1.3 Article 10 paragraph 10.4 of the Contract suggests that rules of the foreign trade court which has jurisdiction over the dispute should be applied. In the present case those are the Rules of the Foreign Trade Court of Arbitration attached to Serbian Chamber of Commerce (hereinafter the "Rules").In accordance with the provisions of Art. 46 para 2 of the Rules and Article 50 para. 3 of the Law on Arbitration of Serbia, the arbitral tribunal applied the substantive law of Serbia to all matters not governed by the CISG. This is because, in the case at hand, the most appropriate conflict-of-laws rules point to the Serbian law, as this law is most closely connected to the dispute (place of conclusion and performance of the contract, etc.).

      2. The Contract was silent on the official language of the proceeding. Pursuant to Article 47 paragraph 1 of the Rules, the Tribunal decided that proceedings will be conducted in the Serbian language, while correspondence with the [Seller] will be conducted in English language, which was one of the languages of the Contract.

      3. The Parties failed to designate the place of proceedings. Pursuant to Article 36 paragraph 1 of the Rules, the proceedings were held at the seat of the arbitral institution designated in the contract, i.e., in Belgrade.

IV.   Arbitral proceedings

      1. […]

      2. The Tribunal established that Respondent [Seller] did not participate in the proceeding in any manner -- it failed to reply to Statement of Claim and to other written submissions by Claimant [Buyer]; it failed to respond to documents regarding the proceedings which were duly delivered to it, although it had the opportunity to do so. The Tribunal also established that [Seller] did not attend the hearing for oral argument held on 24 October 2006, although it was duly summoned, and failed to justify its absence.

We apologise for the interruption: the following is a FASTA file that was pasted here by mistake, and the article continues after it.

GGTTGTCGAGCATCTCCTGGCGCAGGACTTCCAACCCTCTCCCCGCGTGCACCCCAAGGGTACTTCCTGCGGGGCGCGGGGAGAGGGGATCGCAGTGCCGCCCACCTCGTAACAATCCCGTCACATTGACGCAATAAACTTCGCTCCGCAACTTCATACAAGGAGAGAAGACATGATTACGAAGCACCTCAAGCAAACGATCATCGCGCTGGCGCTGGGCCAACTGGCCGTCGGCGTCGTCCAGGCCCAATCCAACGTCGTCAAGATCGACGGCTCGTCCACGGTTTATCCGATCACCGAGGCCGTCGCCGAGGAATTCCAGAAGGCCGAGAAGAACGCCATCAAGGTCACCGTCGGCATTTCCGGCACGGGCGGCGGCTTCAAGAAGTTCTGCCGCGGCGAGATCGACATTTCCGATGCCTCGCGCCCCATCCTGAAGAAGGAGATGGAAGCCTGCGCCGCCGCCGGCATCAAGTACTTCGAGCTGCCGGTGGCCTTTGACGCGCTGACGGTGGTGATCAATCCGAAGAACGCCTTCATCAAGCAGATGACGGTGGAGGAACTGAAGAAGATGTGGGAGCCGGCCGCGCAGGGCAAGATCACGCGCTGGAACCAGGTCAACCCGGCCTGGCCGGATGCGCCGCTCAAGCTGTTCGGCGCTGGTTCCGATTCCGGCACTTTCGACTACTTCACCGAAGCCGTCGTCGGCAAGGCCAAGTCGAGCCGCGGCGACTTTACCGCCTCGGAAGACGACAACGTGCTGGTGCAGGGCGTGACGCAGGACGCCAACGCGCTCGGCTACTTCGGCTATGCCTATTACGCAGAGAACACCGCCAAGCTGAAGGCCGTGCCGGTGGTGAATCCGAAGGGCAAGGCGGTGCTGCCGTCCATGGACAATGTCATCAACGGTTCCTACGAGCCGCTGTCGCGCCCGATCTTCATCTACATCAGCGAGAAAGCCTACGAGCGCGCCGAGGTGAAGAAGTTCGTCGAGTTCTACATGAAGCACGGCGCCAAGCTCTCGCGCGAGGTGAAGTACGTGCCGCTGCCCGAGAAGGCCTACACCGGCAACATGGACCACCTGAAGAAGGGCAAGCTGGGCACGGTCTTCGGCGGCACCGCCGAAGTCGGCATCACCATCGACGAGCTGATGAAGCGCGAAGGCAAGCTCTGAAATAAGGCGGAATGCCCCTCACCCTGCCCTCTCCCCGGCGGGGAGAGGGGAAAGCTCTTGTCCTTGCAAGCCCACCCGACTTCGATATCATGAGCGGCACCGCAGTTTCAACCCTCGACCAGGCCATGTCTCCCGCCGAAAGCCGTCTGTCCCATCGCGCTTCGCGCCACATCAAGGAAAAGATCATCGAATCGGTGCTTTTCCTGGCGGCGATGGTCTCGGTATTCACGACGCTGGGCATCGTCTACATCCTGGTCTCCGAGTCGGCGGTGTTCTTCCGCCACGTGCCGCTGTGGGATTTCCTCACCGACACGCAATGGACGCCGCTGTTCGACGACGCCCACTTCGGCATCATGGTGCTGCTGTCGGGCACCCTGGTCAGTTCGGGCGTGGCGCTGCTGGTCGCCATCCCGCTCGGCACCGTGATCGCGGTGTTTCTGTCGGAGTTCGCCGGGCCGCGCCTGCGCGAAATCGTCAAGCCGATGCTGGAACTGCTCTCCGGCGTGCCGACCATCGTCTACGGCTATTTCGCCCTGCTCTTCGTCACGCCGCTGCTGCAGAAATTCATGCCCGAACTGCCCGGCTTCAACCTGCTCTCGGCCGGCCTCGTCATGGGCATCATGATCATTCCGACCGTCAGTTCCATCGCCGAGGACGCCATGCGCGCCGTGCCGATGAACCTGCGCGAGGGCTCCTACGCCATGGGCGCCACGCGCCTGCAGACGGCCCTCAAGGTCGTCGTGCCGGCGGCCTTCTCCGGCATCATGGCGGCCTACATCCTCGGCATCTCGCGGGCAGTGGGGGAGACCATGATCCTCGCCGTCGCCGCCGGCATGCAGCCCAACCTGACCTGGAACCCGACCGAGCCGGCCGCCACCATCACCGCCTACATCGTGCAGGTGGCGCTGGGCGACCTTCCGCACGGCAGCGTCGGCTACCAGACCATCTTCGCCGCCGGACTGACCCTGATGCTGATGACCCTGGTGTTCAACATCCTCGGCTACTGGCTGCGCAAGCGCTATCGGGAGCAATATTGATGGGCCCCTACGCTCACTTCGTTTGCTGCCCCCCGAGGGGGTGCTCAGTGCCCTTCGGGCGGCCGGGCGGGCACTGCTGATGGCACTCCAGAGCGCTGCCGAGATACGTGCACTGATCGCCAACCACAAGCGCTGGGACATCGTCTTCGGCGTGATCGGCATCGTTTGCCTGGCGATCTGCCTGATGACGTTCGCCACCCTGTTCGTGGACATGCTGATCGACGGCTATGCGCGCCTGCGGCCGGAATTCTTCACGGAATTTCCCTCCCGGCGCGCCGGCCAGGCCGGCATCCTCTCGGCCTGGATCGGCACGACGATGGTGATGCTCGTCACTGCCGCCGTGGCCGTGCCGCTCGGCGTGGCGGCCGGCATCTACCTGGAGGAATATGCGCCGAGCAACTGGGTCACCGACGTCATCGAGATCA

3. […]

V.   Claim and parties' statements during the proceedings

      1. In its Statement of Claim of 18 November 2005 and written submissions of 23 June 2006, [Buyer] asserted that the parties to the dispute concluded a contract no [….] for sale of trolleybuses on 23 December 2003, which was subsequently modified four times, under which the [Seller] was obliged to deliver to the [Buyer] the trolleybuses for the needs of […], as the final user, in precise delivery timeframes. [Buyer] also claimed that [Seller] failed to meet its contractual obligation to deliver the trolleybuses for reasons that make [Seller] responsible for non-performance.